Don't trade property rights for inner-city emissions

Don't trade property rights for inner-city emissions

The Red Meat Advisory Council's John McKillop

The Red Meat Advisory Council's John McKillop


As the government considers strategies to reduce emissions further, more vegetation lock-ups must be ruled out


Property rights are intrinsic to our Australian democracy. Whether it is against trespass, theft or damage, Australia rightly has strong laws to protect our ownership and use of property.

It's not just real estate that property rights apply to. It's the caravan in the shed, the boat on the trailer and the car in the carport.

As Australians, we take immense pride in our ownership of property and we have a strong desire to ensure it is protected.

For most families, there's never a time where more research is done than right before they're about to buy property.

Everything from scouring reviews about a car make and model, to building and pest inspections for a new home - no stone is left unturned when considering a potential purchase.

We buy property with our eyes wide open. We work hard to build the resources to buy property and we try our best to ensure these decisions are sound through exhaustive research.

Imagine then a situation where you buy a fully roadworthy new car, only to be told a month later by the government that the car model is now illegal to drive. Or you buy a new home with a pool for your kids to then be told by the government the pool must be filled in because of a new regulation.

That is exactly what happened to thousands of farming families who bought agricultural land for grazing and were then told by the government that it couldn't be touched and had to be locked up.

Irrespective of all the research these farming families did on their prospective purchases, there was no indication that their property rights were about to be taken from them without compensation by vegetation management laws.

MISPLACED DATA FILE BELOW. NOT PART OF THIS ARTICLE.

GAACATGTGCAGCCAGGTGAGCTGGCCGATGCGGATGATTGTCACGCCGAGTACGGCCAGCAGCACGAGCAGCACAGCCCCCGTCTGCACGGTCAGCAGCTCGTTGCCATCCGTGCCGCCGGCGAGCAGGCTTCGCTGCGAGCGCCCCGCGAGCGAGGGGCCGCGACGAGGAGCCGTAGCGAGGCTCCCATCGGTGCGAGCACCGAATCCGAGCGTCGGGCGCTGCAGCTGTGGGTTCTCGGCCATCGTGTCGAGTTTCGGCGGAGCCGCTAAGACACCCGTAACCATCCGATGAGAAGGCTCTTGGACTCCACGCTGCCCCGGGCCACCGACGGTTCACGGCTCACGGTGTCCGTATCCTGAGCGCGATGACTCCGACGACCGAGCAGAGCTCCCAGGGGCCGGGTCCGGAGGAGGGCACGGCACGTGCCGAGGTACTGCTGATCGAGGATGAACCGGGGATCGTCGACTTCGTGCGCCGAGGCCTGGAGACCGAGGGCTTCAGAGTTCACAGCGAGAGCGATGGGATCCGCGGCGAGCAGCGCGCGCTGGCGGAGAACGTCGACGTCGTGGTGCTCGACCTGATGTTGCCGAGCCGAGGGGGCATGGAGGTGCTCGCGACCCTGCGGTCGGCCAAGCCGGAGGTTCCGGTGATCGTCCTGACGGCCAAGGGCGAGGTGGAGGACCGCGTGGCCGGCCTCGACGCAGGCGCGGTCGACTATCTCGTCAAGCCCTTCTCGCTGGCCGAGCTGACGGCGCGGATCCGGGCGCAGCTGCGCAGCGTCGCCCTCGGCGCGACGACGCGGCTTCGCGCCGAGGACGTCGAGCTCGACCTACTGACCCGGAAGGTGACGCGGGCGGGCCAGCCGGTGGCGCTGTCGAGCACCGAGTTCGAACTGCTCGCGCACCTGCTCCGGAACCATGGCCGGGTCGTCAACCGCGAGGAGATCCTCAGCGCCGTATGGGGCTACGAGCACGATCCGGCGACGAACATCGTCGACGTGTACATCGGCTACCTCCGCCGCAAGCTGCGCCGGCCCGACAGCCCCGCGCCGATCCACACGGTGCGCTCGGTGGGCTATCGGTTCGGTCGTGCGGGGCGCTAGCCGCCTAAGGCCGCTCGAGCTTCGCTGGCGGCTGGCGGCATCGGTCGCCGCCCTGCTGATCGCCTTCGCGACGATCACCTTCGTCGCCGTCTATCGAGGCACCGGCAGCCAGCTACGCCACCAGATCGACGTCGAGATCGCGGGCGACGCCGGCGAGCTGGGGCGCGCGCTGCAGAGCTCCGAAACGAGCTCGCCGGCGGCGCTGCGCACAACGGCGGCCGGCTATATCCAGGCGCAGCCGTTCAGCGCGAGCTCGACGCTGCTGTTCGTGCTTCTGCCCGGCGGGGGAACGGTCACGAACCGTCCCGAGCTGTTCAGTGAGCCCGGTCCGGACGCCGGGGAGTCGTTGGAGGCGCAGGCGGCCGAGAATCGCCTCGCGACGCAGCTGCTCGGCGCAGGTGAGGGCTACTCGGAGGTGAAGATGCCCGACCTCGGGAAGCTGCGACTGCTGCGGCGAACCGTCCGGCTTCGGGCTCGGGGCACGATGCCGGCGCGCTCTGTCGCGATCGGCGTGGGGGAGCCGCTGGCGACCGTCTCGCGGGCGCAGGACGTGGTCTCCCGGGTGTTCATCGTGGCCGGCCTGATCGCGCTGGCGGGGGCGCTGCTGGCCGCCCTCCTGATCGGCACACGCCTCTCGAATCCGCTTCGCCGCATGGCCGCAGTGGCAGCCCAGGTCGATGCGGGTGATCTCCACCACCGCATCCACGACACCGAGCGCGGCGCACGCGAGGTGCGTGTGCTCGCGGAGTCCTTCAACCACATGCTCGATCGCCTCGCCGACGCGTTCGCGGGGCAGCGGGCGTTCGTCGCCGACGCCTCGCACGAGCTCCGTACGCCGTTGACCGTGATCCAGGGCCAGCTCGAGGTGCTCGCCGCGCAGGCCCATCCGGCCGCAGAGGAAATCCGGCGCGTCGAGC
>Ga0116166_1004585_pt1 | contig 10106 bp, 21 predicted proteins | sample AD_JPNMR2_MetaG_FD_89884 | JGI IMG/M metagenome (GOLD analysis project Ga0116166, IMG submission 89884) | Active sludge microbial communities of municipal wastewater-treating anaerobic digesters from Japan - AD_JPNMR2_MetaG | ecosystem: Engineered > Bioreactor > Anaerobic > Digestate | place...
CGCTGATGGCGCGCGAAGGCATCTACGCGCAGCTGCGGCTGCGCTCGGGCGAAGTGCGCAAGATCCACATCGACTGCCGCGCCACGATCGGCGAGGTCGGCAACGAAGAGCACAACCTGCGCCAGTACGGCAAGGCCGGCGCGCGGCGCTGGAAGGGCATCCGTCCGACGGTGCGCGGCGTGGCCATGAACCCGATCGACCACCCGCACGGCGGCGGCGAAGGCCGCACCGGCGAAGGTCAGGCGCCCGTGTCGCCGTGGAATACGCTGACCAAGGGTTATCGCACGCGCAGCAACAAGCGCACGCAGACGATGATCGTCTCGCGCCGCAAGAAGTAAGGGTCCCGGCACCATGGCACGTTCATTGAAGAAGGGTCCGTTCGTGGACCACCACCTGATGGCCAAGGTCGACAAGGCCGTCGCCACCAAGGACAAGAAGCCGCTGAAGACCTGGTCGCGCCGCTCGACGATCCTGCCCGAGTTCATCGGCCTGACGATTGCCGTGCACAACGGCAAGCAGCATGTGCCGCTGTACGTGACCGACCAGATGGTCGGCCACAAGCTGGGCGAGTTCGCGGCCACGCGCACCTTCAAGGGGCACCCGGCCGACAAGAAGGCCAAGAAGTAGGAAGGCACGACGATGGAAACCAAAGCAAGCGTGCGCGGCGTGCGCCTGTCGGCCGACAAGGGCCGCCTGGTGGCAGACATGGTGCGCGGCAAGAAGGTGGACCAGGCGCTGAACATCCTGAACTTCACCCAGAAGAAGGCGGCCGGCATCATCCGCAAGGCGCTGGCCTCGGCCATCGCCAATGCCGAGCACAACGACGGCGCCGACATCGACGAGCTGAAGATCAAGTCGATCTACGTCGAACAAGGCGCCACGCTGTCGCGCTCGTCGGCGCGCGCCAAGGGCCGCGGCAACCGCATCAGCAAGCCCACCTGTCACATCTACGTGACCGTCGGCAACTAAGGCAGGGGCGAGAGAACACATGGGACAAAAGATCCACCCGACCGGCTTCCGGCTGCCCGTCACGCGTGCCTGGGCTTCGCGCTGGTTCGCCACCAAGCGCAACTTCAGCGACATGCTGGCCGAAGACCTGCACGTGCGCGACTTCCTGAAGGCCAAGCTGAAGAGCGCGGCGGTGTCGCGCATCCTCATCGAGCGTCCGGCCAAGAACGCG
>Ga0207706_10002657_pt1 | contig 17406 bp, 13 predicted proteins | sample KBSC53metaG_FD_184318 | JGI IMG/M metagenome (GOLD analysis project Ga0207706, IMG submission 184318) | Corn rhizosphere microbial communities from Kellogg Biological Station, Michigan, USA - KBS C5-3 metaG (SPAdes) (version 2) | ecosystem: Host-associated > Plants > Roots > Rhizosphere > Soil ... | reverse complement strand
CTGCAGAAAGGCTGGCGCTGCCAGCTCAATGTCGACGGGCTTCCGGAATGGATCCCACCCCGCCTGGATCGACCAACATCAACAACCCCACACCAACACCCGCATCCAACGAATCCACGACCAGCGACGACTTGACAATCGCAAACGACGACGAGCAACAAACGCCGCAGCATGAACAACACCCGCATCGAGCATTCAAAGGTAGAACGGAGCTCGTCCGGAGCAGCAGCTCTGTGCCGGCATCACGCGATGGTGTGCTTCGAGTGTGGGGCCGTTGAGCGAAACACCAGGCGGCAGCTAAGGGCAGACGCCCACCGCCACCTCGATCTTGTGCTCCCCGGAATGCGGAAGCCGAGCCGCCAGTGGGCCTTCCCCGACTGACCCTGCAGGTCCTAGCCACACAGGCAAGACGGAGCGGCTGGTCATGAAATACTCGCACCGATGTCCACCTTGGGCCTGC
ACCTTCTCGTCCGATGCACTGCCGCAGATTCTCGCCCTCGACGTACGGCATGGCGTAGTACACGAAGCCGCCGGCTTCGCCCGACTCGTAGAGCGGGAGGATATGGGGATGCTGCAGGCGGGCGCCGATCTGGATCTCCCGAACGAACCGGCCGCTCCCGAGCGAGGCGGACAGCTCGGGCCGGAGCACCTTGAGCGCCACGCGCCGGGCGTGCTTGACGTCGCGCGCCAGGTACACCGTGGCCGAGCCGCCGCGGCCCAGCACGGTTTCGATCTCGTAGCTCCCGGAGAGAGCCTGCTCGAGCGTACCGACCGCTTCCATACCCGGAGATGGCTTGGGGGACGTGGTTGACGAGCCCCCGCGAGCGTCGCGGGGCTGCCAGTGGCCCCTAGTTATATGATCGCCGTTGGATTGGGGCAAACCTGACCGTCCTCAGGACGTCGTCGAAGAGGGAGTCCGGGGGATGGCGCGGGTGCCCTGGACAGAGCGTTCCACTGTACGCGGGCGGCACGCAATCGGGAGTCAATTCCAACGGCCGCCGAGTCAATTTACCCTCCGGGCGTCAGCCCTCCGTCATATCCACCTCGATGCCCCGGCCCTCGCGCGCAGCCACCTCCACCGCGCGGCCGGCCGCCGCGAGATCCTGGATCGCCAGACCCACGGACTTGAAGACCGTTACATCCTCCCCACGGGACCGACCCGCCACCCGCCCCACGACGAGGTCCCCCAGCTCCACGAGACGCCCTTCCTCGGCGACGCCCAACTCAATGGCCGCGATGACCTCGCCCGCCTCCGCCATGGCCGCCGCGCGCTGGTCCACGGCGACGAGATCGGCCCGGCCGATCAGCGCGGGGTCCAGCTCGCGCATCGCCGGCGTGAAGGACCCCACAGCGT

These families paid a heavy price as they saw their property values and business capacity cut overnight.

From one day to the next, hard-working graziers across regional Australia lost their property rights by government decree to offset the greenhouse gas emissions created by urban centres.

Australian graziers have done more than any other industry in the nation to reduce carbon emissions.

As a supply chain, the red meat industry has lost property rights and productive capacity so that emissions from other industries could keep growing.

Unlike the billions of dollars in government subsidies paid to decarbonise the electricity sector, little to no compensation was paid to the Australian graziers responsible for offsetting the nation's emissions.

The only reason Australia was able to meet its Kyoto targets and why we will meet our Paris commitments is because farming families from Cloncurry to Cobram lost their right to farm.

As the government considers strategies to reduce emissions further, on behalf of Australia's 445,000 red meat and livestock workers, we ask that any further loss of our industry's property rights, or productive capacity is ruled out.

Our industry has done the heavy lifting, and we have a plan through technology and investment to achieve carbon neutrality by 2030 without any further reduction in productive capacity.

To ensure food security and the protection of jobs in our nation's regional towns there must be no further loss of grazier property rights to offset emissions in other industries.

The story Don't trade property rights for inner-city emissions first appeared on Farm Online.


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